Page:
Books I Quit

Kim had to confess last week that she had, apparently for not the first time, not finished reading The Iliad. I don’t think we can blame her for that. We want a post, but Homer isn’t easy. She’ll get there, but in her own time. That sort of classic should be enjoyed, not forced (unless it’s a student who wouldn’t read it any other way, then go ahead and force). Regardless of any of that, I thought it might make Kim feel a little better to take this week to talk about a few books that gave me trouble as well.

Now, I can’t immediately remember any books that I tried and quit without having come back to them eventually. Usually I do, or at least I have as far as I remember. There are a couple that took me a few tries though, sometimes over the course of ten years or so, so we’ll talk about those.

The first was War and Peace by Leo Tolstoy. I imagine people can understand this one. I think I first got a paperback of this in 1994. I tried reading it, and then tried reading it again a few months later. I didn’t get very far in. Of course, I was seventeen, but still. I don’t think I read more than a couple hundred pages on either attempt. Those who know War and Peace know there’s a hell of a lot further to go than that. In any case, I stopped both times. Then I quit trying for a while. I thought about it, but I didn’t read it. I can’t remember if I even tried it again until the time I read it. I might have, I might not. Regardless, I had a copy when I got to the semester break during my first year of law school. I figured I wasn’t going to ever have that much time again without work, school, or significant other putting some kind of demands on me, so I gave it another shot…and got through just fine. I think I just needed to get a certain momentum in to carry me through.

Same with In Search of Lost Time by Marcel Proust (alternatively translated as Remembrances of Things Past). I first got the gigantic two-volume silver set with the alternative title I mention in the parenthetical. That was maybe in 1998, or perhaps as late as 2000-2001. I tried to get into it because Kerouac spoke of it so highly and I was still really into him, but I couldn’t get past the bit where he talks in the beginning about dreading going to bed and the confusion he experienced waking up in the middle of the night. You might laugh, or you might know and not scoff. After all, he goes on about this for at around a hundred pages. I just couldn’t take it, especially with the weight of those tombs making my wrist numb as I tried to, and gave up. I tried at least two times, though I can’t remember how many precisely before the summer of 2005. Summer 2005 was when I picked up the 6 volume more modern set with the title above. I was summering at a firm in Kansas City before my last year of law school. Though I lived just around the corner from the Plaza and did do a bit of drinking on the weekend with the other summers (as well as some during the week by myself), I didn’t really know anyone in town and didn’t really have much to do. Sometimes I could watch the young coeds in the pool directly outside my window (it was a large apartment complex with a lot of young college kids), but not all the time. I got a lot of reading done, including just steaming through one volume of Proust after the other. Again, once I got momentum to get through him talking about not wanting to go to bed, somewhere over a hundred pages perhaps, I powered right though.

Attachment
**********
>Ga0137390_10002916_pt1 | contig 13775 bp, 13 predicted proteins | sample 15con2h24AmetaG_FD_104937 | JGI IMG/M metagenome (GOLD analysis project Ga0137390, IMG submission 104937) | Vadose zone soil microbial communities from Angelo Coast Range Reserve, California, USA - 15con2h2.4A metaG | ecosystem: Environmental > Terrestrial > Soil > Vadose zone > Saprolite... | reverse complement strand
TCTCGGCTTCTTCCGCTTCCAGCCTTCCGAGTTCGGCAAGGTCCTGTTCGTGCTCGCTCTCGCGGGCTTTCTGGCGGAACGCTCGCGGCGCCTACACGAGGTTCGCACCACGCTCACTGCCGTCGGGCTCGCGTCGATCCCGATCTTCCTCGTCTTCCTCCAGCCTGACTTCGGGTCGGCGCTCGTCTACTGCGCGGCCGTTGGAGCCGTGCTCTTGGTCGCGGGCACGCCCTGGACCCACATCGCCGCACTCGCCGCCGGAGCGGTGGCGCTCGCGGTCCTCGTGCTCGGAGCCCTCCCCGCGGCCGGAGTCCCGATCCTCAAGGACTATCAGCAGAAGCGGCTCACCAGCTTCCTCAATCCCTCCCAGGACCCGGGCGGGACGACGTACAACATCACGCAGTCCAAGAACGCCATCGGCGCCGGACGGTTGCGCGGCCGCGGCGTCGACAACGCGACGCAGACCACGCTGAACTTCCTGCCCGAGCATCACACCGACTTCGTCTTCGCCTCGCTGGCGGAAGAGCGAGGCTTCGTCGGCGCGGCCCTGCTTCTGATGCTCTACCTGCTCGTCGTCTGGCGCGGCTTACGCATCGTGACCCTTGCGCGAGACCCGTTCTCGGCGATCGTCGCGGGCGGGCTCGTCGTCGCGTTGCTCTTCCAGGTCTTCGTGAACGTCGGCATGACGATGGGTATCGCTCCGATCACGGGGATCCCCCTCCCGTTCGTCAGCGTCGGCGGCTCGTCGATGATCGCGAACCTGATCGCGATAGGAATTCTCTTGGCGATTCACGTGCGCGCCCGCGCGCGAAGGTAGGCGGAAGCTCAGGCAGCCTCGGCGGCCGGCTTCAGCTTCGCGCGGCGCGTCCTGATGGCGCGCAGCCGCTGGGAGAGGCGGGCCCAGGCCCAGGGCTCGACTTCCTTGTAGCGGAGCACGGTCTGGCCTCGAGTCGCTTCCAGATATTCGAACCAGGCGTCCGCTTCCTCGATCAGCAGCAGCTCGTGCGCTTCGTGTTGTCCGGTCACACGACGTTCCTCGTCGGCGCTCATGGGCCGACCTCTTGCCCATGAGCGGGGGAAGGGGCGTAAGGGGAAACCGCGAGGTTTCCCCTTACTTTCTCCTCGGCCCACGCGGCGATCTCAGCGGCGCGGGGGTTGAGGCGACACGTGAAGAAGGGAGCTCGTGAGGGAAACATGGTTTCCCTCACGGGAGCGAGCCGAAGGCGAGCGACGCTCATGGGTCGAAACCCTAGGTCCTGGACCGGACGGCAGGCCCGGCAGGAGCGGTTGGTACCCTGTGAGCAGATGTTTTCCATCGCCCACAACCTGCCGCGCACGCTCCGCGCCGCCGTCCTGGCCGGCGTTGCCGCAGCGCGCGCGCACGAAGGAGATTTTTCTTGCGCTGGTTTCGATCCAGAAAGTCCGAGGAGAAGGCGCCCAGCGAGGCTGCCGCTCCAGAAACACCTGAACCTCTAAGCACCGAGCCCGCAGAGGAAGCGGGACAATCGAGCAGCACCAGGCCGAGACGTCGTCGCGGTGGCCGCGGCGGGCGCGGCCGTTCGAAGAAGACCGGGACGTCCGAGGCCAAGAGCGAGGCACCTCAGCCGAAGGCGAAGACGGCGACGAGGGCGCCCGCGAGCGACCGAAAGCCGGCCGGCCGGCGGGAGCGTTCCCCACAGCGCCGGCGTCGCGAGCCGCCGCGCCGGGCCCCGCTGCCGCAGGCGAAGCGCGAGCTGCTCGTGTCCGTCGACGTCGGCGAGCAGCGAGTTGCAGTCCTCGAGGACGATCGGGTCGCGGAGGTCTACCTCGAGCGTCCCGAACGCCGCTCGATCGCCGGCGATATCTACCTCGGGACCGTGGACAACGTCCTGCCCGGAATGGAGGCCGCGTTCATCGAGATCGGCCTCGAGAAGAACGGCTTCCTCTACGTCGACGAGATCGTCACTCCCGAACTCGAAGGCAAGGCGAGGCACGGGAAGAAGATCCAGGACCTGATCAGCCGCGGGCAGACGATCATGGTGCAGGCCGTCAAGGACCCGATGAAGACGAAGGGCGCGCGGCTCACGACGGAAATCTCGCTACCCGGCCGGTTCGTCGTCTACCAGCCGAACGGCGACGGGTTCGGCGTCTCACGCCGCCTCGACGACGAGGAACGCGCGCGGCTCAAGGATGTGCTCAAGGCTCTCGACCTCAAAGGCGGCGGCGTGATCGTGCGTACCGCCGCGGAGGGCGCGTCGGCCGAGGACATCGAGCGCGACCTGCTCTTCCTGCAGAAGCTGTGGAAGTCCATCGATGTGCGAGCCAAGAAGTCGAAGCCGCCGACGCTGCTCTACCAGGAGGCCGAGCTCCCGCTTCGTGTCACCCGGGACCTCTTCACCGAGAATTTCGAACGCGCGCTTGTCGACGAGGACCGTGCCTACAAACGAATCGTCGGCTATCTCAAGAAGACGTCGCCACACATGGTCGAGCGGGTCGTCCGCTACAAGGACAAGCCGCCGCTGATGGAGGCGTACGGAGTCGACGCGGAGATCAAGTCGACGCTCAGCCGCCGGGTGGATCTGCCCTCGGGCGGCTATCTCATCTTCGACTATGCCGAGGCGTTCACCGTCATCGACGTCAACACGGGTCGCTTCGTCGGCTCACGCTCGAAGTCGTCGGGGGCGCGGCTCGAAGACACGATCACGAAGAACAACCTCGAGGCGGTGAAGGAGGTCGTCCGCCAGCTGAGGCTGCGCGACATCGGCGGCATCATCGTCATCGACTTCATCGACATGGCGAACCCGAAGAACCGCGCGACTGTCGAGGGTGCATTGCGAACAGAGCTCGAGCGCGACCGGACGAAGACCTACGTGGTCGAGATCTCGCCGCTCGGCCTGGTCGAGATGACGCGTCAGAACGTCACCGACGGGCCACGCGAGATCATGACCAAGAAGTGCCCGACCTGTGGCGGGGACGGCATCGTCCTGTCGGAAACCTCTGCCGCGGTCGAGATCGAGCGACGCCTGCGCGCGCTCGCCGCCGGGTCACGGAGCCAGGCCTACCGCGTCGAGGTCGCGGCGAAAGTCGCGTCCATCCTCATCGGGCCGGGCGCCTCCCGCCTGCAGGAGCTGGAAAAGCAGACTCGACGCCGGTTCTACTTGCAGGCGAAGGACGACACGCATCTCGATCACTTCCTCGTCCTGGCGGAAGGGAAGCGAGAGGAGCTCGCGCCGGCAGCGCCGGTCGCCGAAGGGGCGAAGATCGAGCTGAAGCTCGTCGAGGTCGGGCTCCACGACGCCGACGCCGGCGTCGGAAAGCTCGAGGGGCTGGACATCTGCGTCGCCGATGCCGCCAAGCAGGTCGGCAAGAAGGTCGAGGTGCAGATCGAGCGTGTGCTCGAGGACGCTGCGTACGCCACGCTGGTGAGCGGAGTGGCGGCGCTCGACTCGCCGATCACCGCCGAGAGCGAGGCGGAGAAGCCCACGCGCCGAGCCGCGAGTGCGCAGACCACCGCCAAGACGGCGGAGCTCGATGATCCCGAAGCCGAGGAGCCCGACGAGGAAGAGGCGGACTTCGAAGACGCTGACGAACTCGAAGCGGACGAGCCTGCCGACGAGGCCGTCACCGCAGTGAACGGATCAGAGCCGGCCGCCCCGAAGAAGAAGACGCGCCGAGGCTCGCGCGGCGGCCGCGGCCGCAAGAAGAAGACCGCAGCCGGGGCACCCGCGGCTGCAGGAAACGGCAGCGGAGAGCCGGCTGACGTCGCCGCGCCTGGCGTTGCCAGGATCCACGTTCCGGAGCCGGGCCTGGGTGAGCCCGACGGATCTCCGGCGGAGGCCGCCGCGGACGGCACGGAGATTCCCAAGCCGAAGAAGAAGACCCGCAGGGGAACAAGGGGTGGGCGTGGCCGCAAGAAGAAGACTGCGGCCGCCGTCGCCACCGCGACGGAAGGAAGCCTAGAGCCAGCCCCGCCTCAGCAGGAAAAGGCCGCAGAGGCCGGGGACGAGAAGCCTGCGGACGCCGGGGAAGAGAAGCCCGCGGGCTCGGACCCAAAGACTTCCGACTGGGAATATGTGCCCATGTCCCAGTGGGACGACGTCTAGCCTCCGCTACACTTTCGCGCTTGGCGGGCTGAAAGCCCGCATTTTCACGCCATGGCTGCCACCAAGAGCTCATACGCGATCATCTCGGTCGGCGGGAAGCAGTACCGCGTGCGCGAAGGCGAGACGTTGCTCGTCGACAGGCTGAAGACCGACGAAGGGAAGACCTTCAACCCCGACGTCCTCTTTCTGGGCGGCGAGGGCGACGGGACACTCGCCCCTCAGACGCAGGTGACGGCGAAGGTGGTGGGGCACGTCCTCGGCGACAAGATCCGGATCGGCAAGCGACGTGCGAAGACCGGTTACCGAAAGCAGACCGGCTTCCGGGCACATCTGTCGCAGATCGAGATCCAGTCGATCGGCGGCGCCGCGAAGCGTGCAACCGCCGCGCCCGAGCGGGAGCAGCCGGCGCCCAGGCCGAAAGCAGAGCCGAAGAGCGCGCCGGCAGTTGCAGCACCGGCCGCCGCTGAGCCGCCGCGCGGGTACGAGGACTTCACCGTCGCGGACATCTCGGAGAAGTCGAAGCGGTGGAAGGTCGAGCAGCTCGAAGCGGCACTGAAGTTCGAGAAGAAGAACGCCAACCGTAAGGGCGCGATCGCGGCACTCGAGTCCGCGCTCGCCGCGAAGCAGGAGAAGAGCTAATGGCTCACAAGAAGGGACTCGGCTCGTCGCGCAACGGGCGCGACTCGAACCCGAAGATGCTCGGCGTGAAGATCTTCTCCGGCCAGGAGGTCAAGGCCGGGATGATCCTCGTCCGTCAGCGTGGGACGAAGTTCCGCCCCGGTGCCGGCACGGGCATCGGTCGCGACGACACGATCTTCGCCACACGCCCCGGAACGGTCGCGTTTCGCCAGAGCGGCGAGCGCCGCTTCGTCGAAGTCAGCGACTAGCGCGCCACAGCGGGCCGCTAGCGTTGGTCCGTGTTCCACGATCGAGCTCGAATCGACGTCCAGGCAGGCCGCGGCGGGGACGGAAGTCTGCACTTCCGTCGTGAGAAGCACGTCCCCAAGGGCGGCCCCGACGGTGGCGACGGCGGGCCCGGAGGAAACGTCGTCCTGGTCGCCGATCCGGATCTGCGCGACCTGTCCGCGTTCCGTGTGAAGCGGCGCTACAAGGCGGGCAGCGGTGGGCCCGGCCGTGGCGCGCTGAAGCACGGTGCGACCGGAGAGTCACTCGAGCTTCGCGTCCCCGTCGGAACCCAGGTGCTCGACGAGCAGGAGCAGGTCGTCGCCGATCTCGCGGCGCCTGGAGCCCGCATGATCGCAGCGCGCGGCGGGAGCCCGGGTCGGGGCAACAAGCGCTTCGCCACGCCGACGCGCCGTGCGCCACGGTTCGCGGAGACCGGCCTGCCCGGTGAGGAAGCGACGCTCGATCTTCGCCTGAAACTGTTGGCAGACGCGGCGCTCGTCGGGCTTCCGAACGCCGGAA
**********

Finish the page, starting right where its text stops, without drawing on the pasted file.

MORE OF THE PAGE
I’m sure there’s got to be a book I’ve quit and haven’t come back to, but I just don’t remember. I’m sure it isn’t as important a book to me as these two were that I really wanted to read and had trouble making myself do. Anyway, I just wanted to confirm to Kim that she wasn’t alone on this and I’ve failed to get through a challenging book I really wanted to read a couple times myself.

Impressions of Africa by Raymond Roussel

I’m not sure that I really should be thinking of an X-Files episode when reading one of the books on our list, but given how often the beginning of that show was actually the end, I can’t help myself. Of course, the similarity to Impressions of Africa by Raymond Roussel ends there.

(Note, for those following along in The Top Ten: Writers Pick Their Favorite Books, this one was 5th for Ben Marcus.)

I mean, the first half of the novel is this odd pageant sequence. Part performance, part execution, part ritual, part coronation, part scientific demonstration, part a few other things, the stream of marvels seems inexplicable in its dreamlike combination of concepts and fluidity of shifting forms: